Methods

Key Questions | Technical Expert Panel Literature Search Article Review

Key Questions

  1. What does the evidence show with respect to the costs and benefits of inter-operable electronic HIT data exchange for providers and payers/purchasers?
  2. What is a framework that could be used in this study to describe levels/bundles of EHR functionality and to estimate the costs and benefits by such levels/bundles of functionality by payer/purchaser and percentage of provider penetration?
  3. What knowledge or evidence deficits exist regarding needed information to support estimates of cost, benefit and net value with regard to HITsystems? Discuss gaps in research, including specific areas that should be addressed, and suggest possible public and private organizational types to perform the research and/or analysis.
  4. What critical cost/benefit information is required by decision makers (at various levels) in order to give a clear understanding of HIT Systems value proposition particular to them?
  5. What analytic methods (e.g., sources of data, algorithms, etc.) could be used to produce evidence of the costs and benefits within and across health care provider settings, payers/purchasers, and cumulatively across the health care delivery continuum and payers, of deploying electronic health information technology functions examined in this study?
  6. What are the barriers that health care providers and health care systems encounter that limit implementation of electronic health information systems?

Technical Expert Panel

This project was advised by a technical expert panel. Service as an expert panel member should not in any way be construed as agreeing with or endorsing the content of the report or database.

David Bates, MD, MSc
Chief, General Medicine
Brigham and Women's Hospital

Simon Cohn, MD, MPH
National Director for Health Information Policy
Kaiser Permanente Medical Care Program

David Classen, MD
Vice President
First Consulting Group

Margaret Coopey, RN, MGA, MPS
Senior Health Policy Analyst
Agency for Healthcare Research and Quality

Mary Jo Deering, PhD
Director
Health Communication and Telehealth
Office of Disease Prevention and Health Promotion
U.S. Department of Health and Human Services

Jennie Harvell, MEd
Senior Policy Analyst
U.S. Department of Health and Human Services
Humphrey Building

Robert Kolodner, MD
Acting Deputy CIO for Healthcare
Department of Veterans Affairs

David Lansky, PhD
Foundation for Accountability

Janet M. Marchibroda, MBA
Chief Executive Officer
eHealth Initiative

Blackford Middleton, MD, MPH, MSc
Clinical Informatics R&D
Partners Healthcare

Arnold Milstein, MD, MPH
Principal and Consultant
William M. Mercer, Inc.

Elliott Sternberg, MD
Senior Vice President and Chief Medical Officer
St. Joseph Health System

Paul C. Tang, MD
Chief Medical Officer
Palo Alto Medical Foundation

Angela R. Tiberio, MD
Medical Director of Medical Informatics
Spectrum Health

Scott Weingarten, MD, MPH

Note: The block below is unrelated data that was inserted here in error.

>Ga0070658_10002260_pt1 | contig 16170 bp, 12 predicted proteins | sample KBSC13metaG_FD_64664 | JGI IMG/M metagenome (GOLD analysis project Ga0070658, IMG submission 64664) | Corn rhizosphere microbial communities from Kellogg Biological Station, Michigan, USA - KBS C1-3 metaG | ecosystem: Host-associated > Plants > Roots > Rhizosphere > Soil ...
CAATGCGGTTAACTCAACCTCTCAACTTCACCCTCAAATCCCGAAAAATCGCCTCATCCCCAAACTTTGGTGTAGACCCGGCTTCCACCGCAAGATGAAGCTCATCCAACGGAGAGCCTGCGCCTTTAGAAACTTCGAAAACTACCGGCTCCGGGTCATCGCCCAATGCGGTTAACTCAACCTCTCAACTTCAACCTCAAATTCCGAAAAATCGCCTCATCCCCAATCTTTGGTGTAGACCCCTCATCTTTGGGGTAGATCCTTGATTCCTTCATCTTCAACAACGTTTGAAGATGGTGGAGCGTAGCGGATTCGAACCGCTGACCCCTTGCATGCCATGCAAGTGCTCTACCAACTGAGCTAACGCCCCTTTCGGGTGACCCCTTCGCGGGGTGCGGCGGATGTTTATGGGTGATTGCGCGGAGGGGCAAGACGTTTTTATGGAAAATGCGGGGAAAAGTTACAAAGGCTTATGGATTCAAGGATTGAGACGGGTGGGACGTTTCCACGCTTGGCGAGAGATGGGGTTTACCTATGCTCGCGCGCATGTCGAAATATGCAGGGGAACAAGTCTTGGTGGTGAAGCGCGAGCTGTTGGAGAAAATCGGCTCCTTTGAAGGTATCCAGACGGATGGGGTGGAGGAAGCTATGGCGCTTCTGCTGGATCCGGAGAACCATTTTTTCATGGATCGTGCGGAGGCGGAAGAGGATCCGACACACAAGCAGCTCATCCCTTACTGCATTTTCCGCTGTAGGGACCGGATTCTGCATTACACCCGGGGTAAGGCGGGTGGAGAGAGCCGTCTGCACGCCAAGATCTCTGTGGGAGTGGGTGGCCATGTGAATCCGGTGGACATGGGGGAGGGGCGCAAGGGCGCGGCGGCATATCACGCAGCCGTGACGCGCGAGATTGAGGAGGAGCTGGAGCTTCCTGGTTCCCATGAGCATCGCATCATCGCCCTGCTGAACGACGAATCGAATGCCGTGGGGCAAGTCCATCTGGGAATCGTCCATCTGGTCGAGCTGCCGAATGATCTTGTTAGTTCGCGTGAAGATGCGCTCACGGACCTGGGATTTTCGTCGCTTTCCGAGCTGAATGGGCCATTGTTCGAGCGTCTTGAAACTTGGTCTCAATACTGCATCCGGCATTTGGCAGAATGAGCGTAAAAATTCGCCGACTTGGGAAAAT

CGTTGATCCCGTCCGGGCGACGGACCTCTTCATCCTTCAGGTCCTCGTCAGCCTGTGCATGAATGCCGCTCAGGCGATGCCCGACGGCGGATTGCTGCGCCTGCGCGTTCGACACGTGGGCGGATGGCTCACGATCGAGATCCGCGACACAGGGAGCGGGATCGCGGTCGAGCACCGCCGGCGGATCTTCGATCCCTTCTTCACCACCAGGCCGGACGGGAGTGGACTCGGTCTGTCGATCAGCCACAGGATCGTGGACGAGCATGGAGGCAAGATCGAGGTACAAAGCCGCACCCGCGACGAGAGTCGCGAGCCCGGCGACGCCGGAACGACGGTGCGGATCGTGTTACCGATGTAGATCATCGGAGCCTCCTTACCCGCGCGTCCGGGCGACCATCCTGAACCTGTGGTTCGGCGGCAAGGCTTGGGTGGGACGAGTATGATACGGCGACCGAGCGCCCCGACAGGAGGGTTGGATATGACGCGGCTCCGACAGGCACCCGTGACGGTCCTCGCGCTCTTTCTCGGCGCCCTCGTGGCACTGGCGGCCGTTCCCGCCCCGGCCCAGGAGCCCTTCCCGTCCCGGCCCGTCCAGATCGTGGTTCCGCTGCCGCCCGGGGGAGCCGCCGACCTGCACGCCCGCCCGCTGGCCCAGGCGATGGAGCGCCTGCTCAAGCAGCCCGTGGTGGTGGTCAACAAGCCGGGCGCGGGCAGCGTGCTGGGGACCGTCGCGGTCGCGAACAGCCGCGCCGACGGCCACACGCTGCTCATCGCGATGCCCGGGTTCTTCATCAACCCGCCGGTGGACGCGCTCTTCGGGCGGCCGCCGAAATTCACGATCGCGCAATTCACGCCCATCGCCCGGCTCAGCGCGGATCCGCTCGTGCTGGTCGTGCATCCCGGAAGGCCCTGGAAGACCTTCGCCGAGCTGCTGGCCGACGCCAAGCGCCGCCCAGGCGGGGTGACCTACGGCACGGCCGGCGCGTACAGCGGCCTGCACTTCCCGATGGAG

Chief Medical Officer
Zynx Health, Inc.
Scott Young, MD
Director, Health Information Technology Programs and Research
Agency for Healthcare Research and Quality

Literature Search Methods

The following piece describes how we found the articles to include in this database.
We were given a list of titles from a prior project on information technology in health care. That project conducted a search of PubMed in November 2003. They searched for systematic reviews published in English from 1995 to 2003. PubMed, which is maintained by the U.S. National Library of Medicine, is widely recognized as the premier source for bibliographic coverage of biomedical literature. It encompasses information from Index Medicus, the Index to Dental Literature, and the Cumulative Index to Nursing and Allied Health Literature (allied health includes occupational therapy, speech therapy, and rehabilitation), as well as other sources of coverage in the areas of health care organization, biological and physical sciences, humanities, and information science as they relate to medicine and health care.

Our own search for studies of health information technology began with an electronic search of PubMed on January 6, 2004 for additional articles published since 1995. We ordered all articles on HIT topics, regardless of study design or language. We also searched the Cochrane Controlled Clinical Trials Register Database and the Cochrane Database of Reviews of Effectiveness (DARE). The Cochrane Collaboration is an international organization that helps people make well-informed decisions about health care by preparing, maintaining, and promoting the accessibility of systematic reviews on the effects of heath care interventions. In December, 2004 we also conducted a specific search of the journal Health Affairs , developing a list of all articles with "information technology" or "information systems" as keywords. Health Affairs has been a leader in publishing articles on this topic in recent years.